“I have a wife and three children. If I can’t use a product or service, then the business loses not only one person’s business, but five.”
Martin Heng, Accessible Travel Manager & Editorial Adviser for Lonely Planet, emphasizes that people with disabilities and people with different access needs do travel, and are likely to travel with others.
These travelers represent, according to the Amadeus Accessibility Study, a "$70 billion market" just in Europe and the USA.
This fact alone would make a strong business case for investing time, effort, and resources needed to become more accessible and inclusive as a business. But beyond the economic imperative, there are important reasons for the tourism industry to take this segment seriously.
Based on Martin's presentation (originally recorded on July 18th, 2019 as part of the GSTC Sustainable Tourism Training Online Course) and relevant industry resources, below are some ideas and insights on how and why we should promote not just accessibility, but also inclusive tourism that benefits everyone.
Tourism for All: Including As Many Different Groups As Possible
Contrary to what many might think, accessible tourism is not just about providing facilities that are wheel-chair accessible.
Senior travelers. Parents traveling with small kids. Travelers with allergies and other medical conditions. These are all different types of travelers who have different degrees of accessibility restrictions and mobility requirements.
And a large proportion of travelers with disabilities have "invisible" impairments (such as cognitive or mental health conditions and long-term illnesses) that may not be, unlike wheelchair users, immediately obvious just by looking at them.
Image source: wikipedia.org
When planning for and communicating about the accessibility features and services you provide, therefore, rather than simply using the "handicap symbol" (the ubiquitously used sign of a wheelchair user - the top-left pictogram on the above image), these various areas of accessibility needs must be considered and appropriately indicated.
Share on your website and brochures, for example, if you provide assistive listening devices on your tour, or if sign language interpretation is available within any of the attractions you visit.
"Tourism for All" is a concept that is addressing a growing segment of travelers with a diverse range of needs and requirements. What is "accessible" to one traveler who is a wheelchair user, for example, may be very difficult to access or completely inaccessible to another traveler with a different type of disability, mobility impairment or other conditions.
That's why becoming more inclusive is a more appropriate goal for the tourism industry than focusing just on "accessible tourism" (which can be vague and hard to define - accessible for whom?).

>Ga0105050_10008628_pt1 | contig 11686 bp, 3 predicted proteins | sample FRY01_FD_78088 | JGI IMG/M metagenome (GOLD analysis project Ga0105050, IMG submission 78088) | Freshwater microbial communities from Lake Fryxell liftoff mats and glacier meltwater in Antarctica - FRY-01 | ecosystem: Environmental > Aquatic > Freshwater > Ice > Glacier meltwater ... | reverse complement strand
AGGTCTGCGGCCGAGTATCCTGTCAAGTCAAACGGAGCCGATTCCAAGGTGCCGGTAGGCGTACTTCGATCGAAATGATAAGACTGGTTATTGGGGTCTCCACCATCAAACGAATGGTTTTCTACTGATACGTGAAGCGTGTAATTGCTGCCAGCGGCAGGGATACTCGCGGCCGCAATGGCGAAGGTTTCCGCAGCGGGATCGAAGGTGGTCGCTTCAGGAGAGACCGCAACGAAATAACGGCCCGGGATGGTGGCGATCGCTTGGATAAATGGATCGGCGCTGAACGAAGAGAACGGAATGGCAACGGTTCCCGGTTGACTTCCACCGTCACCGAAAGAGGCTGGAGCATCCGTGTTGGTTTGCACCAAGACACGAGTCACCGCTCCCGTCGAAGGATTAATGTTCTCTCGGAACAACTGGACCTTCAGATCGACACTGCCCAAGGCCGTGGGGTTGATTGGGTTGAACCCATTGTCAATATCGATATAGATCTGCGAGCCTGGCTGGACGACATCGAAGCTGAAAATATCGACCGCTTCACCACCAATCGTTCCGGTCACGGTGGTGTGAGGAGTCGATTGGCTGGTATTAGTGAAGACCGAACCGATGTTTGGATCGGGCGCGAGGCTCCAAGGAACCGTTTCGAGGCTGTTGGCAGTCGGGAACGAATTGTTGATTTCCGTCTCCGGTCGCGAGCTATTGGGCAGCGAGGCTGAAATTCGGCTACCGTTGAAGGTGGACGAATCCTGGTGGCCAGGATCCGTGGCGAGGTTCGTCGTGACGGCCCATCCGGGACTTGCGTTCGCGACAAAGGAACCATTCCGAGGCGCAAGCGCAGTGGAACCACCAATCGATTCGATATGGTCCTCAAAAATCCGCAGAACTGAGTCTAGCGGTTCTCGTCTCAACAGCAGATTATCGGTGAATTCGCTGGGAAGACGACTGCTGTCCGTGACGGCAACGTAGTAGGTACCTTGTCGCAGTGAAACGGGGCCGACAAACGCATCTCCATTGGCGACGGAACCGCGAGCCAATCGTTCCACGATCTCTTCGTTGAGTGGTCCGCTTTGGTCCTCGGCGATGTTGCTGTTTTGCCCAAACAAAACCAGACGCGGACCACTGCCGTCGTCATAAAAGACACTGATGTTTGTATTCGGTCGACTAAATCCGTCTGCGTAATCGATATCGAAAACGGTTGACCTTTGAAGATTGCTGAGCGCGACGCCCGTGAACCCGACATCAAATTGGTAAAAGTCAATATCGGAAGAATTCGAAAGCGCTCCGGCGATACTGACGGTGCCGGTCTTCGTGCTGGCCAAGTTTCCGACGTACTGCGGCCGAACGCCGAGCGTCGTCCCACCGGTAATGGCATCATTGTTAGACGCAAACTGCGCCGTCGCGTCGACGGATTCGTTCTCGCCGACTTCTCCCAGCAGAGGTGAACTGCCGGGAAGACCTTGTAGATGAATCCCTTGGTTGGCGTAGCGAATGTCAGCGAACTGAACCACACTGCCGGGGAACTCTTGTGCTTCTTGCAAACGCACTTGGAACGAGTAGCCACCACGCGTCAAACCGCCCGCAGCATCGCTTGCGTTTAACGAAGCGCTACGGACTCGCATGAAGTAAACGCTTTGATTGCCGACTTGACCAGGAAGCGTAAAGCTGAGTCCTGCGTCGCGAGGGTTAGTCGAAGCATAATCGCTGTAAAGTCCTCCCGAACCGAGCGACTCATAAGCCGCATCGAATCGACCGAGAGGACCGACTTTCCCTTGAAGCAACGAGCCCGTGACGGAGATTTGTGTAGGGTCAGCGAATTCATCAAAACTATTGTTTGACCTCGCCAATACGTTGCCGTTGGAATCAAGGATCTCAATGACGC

An inclusive tourism business or destination works to offer positive travel experiences to people with different needs by addressing them from various perspectives, and by providing design and service solutions that aim to cover as many different groups as possible.
Universal Design: Designing for Everyone, Being a Good Host
When it comes to being inclusive and promoting Tourism for All, a key concept that underlies the solutions to be implement by tourism businesses and destinations is Universal Design.
The definition of Universal Design is as follows:
Universal Design is the design and composition of an environment so that it can be accessed, understood and used to the greatest extent possible by all people regardless of their age, size, ability or disability. An environment (or any building, product, or service in that environment) should be designed to meet the needs of all people who wish to use it. This is not a special requirement, for the benefit of only a minority of the population. It is a fundamental condition of good design. If an environment is accessible, usable, convenient and a pleasure to use, everyone benefits.
- Centre for Excellence in Universal Design, "What is Universal Design"
To understand where you need to improve in order to offer universally accessible experience for everyone's benefit, take some time to reflect on the whole customer journey from the perspectives of guests with different access needs and mobility requirements.
Think about how they experience travel - from the customer finding your business, to booking their trip, to arriving in your destination, to getting around during their stay.
Are there steps to enter the restaurant that will make it difficult for customers with limited mobility? Does your hotel offer an accessible and easy-to-follow process for guests with disabilities to check in/out and get around within the property? And is your website designed for users with different needs (e.g. individuals with hearing or vision impairment)?
Businesses often have barriers that make it difficult for customers with particular access or mobility impairments to enjoy a certain product or service, because of the lack of awareness that those barriers exist.
And in some cases, businesses may be "rejecting" prospective customers without ever knowing. The 2016 Click-Away Pound study found that "71% of customers with access needs will click away from a website that they find difficult to use".
With all the different types of accessibility requirements, it may seem difficult or impossible to anticipate and accommodate the various needs of your customers.
But it's important to remember that in tourism we are in the business of providing services to welcome guests; and that it is in fact your responsibility as a host to cater to the needs of your guests and to make them feel welcome.
It's part of being a good host.
By considering the diverse needs and abilities of all throughout the design process, universal design creates products, services and environments that meet peoples' needs. Simply put, universal design is good design.
- Centre for Excellence in Universal Design, "What is Universal Design"
Inclusive Growth and Sustainable Development